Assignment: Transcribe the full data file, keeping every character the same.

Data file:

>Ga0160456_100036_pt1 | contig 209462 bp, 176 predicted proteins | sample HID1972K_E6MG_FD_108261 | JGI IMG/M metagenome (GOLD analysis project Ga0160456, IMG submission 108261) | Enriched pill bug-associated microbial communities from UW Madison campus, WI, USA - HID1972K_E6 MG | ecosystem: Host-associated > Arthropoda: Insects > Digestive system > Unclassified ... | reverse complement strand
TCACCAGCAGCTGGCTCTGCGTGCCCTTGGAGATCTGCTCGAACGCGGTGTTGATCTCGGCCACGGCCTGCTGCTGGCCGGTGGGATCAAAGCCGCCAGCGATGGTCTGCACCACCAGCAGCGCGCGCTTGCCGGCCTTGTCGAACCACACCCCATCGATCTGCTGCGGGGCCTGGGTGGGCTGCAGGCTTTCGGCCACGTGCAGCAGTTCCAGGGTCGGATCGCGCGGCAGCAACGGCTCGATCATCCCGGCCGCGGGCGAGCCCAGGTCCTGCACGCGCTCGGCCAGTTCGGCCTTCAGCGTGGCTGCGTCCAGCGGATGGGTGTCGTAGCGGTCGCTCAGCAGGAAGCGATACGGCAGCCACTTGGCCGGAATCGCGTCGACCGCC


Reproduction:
>Ga0160456_100036_pt1 | contig 209462 bp, 176 predicted proteins | sample HID1972K_E6MG_FD_108261 | JGI IMG/M metagenome (GOLD analysis project Ga0160456, IMG submission 108261) | Enriched pill bug-associated microbial communities from UW Madison campus, WI, USA - HID1972K_E6 MG | ecosystem: Host-associated > Arthropoda: Insects > Digestive system > Unclassified ... | reverse complement strand
TCACCAGCAGCTGGCTCTGCGTGCCCTTGGAGATCTGCTCGAACGCGGTGTTGATCTCGGCCACGGCCTGCTGCTGGCCGGTGGGATCAAAGCCGCCAGCGATGGTCTGCACCACCAGCAGCGCGCGCTTGCCGGCCTTGTCGAACCACACCCCATCGATCTGCTGCGGGGCCTGGGTGGGCTGCAGGCTTTCGGCCACGTGCAGCAGTTCCAGGGTCGGATCGCGCGGCAGCAACGGCTCGATCATCCCGGCCGCGGGCGAGCCCAGGTCCTGCACGCGCTCGGCCAGTTCGGCCTTCAGCGTGGCTGCGTCCAGCGGATGGGTGTCGTAGCGGTCGCTCAGCAGGAAGCGATACGGCAGCCACTTGGCCGGAATCGCGTCGACCGCC